Loblaw Companies (TSE: L) President Galen Weston Jr. is trending on Twitter but probably not for the reasons he would like.
Most recently, the supermarket chain Loblaws sent an email around inviting customers to donate their PC Optimum loyalty points to several partnered charities.
“We’re proud of the many charitable things we do to help Canadians live life well, but we’ll leave all that for another day,” the message reads. “Instead, and for the first time ever, we’re handing over our PC Optimum platform — a direct line to millions of Canadians like you — to our partners at Food Banks Canada and Second Harvest.”
The move was meant to give Canadians a way to contribute as the country continues to face sky-high inflation along with the food insecurity crisis.
Aside from the points, the shoppers are also encouraged to donate to one of the grocery chain’s food drives, which will be matched up to $100,000.
The seemingly altruistic move was juxtaposed against the company president Weston’s net worth and the supermarket chain’s profits.
“If you want to make a difference, reduce your prices. Then those of us that have recently been stretched beyond our means will be able to support essential programs like food banks and be able to help others in need … This is on you, Loblaws. Do not put this on your customers without first considering how you can make a considerable difference by lowering your prices,” wrote LinkedIn user Sharon Bauer in a reply to Loblaws email.
Loblaws, Canada’s largest grocery retailer, had overall sales increase 8.3% year on year to $17.4 billion in the fiscal quarter ending Oct. 8, while profit increased 29% to $575 million. The firm’s share price has also seen a surge in 2022, currently trading at its highest levels on record.
This comes after the chain announced a “price freeze” during Thanksgiving, seemingly as a gesture of goodwill for Canadians grappling with inflation.
“On average, No Name prices are already 25 percent cheaper than comparable name brands,” said Loblaws president Galen Weston who announced the prize freeze on Monday. “Coupled with this price lock, that could make a real difference in both your grocery bills and your peace of mind. You’ll know that if other food prices go up, No Name prices won’t… guaranteed.”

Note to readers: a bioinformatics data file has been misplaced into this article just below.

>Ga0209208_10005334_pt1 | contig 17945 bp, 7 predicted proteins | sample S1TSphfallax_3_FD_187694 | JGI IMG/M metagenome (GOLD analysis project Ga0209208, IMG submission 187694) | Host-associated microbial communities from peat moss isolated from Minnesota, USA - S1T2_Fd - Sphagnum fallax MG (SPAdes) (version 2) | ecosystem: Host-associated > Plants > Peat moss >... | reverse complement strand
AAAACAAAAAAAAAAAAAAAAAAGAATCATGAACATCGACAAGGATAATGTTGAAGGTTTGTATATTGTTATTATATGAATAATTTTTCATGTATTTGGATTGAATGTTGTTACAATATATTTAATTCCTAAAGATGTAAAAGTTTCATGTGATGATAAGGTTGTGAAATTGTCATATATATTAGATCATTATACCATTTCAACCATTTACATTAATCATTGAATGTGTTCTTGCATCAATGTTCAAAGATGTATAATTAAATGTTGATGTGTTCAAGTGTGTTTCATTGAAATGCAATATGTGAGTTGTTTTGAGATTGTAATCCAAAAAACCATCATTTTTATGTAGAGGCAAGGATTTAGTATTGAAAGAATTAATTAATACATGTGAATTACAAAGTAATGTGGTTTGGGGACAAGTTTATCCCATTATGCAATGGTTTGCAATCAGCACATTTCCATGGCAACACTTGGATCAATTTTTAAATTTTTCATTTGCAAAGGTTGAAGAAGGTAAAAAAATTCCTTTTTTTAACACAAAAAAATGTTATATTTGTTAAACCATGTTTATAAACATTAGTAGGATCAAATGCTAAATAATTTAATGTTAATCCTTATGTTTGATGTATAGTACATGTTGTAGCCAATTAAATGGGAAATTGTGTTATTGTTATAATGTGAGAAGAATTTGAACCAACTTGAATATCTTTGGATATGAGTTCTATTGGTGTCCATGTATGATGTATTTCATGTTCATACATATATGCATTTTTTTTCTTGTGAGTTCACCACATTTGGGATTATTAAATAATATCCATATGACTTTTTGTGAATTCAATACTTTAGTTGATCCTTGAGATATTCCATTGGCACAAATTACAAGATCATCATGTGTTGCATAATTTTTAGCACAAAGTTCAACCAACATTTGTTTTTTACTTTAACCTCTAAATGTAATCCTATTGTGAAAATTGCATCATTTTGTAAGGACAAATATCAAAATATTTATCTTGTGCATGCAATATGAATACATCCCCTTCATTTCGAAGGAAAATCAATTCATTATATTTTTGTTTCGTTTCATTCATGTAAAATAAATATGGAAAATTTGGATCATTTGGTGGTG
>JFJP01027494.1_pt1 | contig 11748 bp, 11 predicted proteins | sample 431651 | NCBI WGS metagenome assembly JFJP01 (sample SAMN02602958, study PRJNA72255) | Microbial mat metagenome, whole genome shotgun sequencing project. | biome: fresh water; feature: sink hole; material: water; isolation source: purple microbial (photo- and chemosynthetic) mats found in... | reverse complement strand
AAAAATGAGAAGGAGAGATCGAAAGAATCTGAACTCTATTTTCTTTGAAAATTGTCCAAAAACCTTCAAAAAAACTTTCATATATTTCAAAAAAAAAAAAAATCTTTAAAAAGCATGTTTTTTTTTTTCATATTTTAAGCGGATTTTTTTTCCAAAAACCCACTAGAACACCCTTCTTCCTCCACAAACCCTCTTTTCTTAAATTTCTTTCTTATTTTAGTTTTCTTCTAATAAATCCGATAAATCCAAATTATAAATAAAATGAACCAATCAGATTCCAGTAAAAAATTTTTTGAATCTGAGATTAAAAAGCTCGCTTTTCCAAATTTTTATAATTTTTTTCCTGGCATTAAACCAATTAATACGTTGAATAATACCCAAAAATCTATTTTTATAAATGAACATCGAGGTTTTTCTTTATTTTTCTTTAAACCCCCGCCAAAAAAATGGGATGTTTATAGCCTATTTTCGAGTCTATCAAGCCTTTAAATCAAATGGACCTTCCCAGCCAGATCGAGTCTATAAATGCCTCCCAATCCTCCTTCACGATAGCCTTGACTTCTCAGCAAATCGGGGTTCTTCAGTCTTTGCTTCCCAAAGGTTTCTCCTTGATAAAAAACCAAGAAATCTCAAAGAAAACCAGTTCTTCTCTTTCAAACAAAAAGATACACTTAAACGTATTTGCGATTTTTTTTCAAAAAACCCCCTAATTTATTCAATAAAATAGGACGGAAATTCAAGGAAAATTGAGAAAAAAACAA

Weston was soon called out by Montreal-based grocery chain rival Metro, Inc. (TSE: MRU) who said that the holiday blackout on prices is a “long-standing practice.” And this practice also isn’t done to help consumers, either, it’s basically the result of big chains refusing to negotiate with suppliers to simplify their operations — and get certainty on their margin and cost levels — before the holiday rush begins.
But Loblaws insisted that the No Name brand price freeze is “not standard,” nor something they’ve ever done before, pointing out that a holiday blackout is done to stabilize costs at a wholesale level, meaning grocers can still choose to hike at retail. The No Name price lock, they said, applies to all of the brand’s more than 1,500 products, while holiday blackouts typically do not extend to all products and categories at the store.
“Bottom line: it is not common for a grocer to commit to holding prices at any time of year — particularly on 1,500 items and the nation’s second-largest brand,” said Loblaw spokesperson Catherine Thomas.
Afterwards, Twitter user Derek Chechak noticed that telemedicine service Maple–which Loblaw had made a $75-million investment in back in September 2020 through its Shoppers Drug Mart subsidiary–has hiked its visit fee to $69 from $49.
The move is especially controversial after Ontario recently implemented changes to fees for virtual health services in an agreement with the Ontario Medical Association. The move dramatically decreased the costs paid to doctors for multiple virtual visits.
According to Dr. William Cherniak, founder of virtual care portal Rocket Doctor, the modifications resulted in 85% of Ontario doctors abandoning or ending their services on his platform immediately.
Following these moves, Weston Jr. continues to trend on Twitter–most especially after an ad featuring him aired.
Loblaw last traded at $122.67 on the TSX.
Information for this briefing was found via the The Globe and Mail, Yahoo News, and the sources mentioned. The author has no securities or affiliations related to this organization. Not a recommendation to buy or sell. Always do additional research and consult a professional before purchasing a security. The author holds no licenses.